Millions of laying hens in Czechia will no longer be confined in cruel cages from 2027.
On Friday, the Czech Senate, the upper house of Parliament, voted to confirm the ban on cages passed by the lower house in September.
Compassion in World Farming warmly welcomes this new step towards ending the caging of farm animals in Europe, as well as the Czech government’s declaration calling for an EU-level ban on caging hens.
Romana Šonkova, Compassion in World Farming’s Representative in Czechia, said: “This vote is a victory for the millions of hens that will be freed from lives of confinement and suffering spent in cramped cages. It also sends a clear message to egg producers in the Czech Republic to stop investing in enriched cages. While 2027 seems a long wait for the ban, many big retailers have already committed to stop selling caged eggs from 2025, paving the way for a quicker transition away from cages”.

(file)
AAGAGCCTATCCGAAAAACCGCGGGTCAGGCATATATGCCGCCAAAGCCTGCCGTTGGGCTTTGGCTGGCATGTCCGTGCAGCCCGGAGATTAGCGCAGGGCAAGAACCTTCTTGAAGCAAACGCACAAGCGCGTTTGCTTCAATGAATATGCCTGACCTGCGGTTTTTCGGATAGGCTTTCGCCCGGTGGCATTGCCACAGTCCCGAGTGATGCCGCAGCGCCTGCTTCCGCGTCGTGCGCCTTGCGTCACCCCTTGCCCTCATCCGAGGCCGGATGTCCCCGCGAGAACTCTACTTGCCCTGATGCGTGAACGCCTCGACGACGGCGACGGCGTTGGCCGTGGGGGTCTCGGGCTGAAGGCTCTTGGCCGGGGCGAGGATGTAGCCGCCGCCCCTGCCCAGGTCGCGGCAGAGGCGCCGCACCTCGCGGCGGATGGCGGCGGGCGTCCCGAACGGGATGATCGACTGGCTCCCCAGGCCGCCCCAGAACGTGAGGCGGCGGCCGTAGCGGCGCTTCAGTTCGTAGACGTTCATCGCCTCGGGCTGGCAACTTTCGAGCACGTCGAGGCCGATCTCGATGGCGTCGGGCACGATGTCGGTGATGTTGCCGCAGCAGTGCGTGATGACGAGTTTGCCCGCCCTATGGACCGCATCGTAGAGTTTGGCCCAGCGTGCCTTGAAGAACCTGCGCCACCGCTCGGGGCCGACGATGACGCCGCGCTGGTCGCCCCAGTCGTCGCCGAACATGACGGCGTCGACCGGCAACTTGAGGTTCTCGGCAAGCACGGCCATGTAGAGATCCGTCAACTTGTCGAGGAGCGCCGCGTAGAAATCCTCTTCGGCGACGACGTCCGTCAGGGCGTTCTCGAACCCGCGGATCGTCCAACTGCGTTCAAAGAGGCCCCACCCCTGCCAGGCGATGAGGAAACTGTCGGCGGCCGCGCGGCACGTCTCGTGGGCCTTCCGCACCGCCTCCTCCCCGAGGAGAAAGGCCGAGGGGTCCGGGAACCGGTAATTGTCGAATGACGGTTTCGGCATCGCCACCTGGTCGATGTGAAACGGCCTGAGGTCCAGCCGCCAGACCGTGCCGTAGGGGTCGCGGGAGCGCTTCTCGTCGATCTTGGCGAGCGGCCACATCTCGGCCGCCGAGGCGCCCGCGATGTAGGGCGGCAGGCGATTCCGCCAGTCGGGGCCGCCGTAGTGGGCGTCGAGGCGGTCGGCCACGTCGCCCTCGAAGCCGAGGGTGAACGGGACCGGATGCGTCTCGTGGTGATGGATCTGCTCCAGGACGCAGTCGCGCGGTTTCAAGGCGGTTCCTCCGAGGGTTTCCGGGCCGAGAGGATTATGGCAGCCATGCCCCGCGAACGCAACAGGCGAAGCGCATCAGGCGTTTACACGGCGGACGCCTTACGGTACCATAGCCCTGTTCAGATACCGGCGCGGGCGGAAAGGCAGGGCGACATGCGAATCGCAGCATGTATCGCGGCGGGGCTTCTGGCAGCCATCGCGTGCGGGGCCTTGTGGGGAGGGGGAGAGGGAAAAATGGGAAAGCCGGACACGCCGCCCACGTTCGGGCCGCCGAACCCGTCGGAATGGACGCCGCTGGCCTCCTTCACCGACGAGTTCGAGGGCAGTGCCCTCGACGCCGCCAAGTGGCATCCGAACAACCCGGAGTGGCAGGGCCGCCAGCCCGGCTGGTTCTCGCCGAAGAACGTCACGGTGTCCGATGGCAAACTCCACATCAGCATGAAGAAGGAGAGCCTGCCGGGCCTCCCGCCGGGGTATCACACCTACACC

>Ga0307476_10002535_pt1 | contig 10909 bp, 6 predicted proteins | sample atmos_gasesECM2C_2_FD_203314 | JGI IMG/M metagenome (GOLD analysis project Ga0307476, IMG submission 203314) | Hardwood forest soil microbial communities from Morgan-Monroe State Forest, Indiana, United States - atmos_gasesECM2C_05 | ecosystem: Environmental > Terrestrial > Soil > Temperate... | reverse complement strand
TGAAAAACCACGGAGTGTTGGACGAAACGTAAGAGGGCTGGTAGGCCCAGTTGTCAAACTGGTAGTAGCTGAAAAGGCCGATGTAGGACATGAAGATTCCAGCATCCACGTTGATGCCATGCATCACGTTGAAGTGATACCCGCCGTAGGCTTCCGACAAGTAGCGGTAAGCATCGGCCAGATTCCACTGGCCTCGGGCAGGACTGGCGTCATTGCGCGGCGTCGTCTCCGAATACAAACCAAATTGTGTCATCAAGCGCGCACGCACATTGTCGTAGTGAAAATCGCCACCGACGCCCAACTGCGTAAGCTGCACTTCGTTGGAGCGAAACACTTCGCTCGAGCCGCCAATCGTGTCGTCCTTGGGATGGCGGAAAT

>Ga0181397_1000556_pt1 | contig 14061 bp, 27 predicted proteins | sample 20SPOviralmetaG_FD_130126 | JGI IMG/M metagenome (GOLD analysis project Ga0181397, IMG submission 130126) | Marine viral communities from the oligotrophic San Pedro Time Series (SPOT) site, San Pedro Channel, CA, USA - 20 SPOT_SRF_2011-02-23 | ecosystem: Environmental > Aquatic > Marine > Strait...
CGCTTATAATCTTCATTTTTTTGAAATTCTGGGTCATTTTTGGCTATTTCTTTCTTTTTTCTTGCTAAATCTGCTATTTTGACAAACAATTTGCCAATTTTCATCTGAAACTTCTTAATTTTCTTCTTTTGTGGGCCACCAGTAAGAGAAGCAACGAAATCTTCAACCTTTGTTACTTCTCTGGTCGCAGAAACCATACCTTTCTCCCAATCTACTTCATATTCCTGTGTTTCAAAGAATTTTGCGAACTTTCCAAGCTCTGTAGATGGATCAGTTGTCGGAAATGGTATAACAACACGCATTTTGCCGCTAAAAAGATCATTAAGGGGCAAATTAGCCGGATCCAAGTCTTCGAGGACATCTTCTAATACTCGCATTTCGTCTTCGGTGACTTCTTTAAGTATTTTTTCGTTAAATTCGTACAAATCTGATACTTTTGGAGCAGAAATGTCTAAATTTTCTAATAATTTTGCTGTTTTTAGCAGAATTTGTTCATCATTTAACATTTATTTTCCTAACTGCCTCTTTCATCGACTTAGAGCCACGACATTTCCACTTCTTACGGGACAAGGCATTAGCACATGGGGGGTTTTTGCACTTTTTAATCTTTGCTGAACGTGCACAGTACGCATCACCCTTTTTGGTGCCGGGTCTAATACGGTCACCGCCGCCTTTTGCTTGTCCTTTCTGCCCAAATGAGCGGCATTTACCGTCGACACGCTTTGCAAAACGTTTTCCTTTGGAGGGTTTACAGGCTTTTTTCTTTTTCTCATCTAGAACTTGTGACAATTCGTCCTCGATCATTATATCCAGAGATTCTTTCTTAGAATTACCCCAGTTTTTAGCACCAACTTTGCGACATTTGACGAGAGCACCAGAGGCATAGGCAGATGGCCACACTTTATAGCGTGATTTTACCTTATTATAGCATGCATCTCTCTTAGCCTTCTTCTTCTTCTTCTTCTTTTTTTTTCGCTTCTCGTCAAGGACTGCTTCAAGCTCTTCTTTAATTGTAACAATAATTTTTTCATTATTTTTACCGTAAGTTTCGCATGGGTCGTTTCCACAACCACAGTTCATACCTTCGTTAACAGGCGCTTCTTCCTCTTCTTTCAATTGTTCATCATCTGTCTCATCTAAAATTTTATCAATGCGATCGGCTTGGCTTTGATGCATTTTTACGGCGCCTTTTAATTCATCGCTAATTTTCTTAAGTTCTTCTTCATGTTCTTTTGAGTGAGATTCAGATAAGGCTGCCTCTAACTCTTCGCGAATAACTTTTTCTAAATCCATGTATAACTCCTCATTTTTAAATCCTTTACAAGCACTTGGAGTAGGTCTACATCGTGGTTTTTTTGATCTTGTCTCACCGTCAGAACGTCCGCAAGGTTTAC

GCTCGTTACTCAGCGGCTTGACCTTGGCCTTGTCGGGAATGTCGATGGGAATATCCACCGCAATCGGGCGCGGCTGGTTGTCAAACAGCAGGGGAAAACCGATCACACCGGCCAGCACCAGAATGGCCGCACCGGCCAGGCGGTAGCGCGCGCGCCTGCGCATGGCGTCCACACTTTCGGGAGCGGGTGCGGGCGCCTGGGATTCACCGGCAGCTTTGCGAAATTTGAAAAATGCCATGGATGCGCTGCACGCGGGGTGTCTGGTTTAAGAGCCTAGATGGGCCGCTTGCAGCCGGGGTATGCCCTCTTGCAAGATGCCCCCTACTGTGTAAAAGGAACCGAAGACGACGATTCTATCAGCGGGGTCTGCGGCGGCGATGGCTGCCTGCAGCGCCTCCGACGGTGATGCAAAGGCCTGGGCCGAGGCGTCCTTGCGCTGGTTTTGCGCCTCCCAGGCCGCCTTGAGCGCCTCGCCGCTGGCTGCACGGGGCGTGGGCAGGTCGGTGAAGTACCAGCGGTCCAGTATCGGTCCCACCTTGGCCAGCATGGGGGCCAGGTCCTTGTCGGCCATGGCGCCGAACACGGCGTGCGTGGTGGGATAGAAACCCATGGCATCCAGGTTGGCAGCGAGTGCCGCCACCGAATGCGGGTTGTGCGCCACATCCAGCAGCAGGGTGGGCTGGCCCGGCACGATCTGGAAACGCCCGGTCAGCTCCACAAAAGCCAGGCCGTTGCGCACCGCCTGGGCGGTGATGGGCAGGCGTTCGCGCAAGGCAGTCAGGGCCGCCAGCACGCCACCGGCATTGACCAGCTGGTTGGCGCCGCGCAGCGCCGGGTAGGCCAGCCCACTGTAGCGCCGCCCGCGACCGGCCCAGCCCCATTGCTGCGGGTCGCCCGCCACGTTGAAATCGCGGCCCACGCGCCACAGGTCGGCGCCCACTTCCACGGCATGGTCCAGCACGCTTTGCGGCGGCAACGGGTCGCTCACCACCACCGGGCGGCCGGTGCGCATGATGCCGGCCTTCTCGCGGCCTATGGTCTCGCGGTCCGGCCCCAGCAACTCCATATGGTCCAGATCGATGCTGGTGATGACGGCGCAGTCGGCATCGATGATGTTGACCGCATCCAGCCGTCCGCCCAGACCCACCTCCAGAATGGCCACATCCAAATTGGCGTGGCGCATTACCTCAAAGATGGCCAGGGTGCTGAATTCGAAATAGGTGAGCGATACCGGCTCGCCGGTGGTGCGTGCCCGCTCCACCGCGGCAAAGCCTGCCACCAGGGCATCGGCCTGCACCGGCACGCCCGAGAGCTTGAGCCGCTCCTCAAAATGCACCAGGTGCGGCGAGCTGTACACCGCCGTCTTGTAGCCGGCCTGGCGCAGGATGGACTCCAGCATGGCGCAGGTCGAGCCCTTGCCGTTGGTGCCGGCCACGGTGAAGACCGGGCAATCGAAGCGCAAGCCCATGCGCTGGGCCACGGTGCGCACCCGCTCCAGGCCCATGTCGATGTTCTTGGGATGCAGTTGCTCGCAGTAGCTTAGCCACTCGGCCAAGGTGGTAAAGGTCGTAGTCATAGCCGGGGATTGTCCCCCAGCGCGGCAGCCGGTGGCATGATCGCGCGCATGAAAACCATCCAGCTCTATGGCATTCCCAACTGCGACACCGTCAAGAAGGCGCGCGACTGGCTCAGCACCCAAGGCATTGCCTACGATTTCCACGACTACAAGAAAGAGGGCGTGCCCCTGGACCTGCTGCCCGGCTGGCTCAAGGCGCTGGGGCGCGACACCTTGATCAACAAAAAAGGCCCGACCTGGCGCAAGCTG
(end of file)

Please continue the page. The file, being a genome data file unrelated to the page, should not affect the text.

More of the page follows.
In the EU, barren cages for hens are banned but so-called ‘enriched’ cages are still allowed. These ‘enriched’ cages are equally cruel. They restrict each hen to a space equivalent to an A4 sheet of paper and prevent them from performing many natural behaviours, such as dustbathing and wing-flapping.
In total over 300 million pigs, hens, rabbits, ducks, quail and calves are imprisoned in cages or stalls across the EU every year. The European Citizens’ Initiative calling for an end to this cruelty has received 1.4 million signatures from citizens across the EU and was handed in to the European Commission last month. The Initiative is also supported by a group of MEPs.
Olga Kikou, Head of Compassion in World Farming EU, said: “This wonderful news from Czechia takes Europe closer to ending the barbaric use of cages for farmed animals. Earlier this year, Slovakia also agreed to phase out cages for laying hens, and Germany decided to ban cruel crates for pregnant sows, later in this decade. Now, it is high time the EU followed suit. With 1.4 million European citizens taking a stand and calling for the end of cages in animal farming, the European Commission must listen and bring forward legislative proposals for a cage ban as soon as possible.”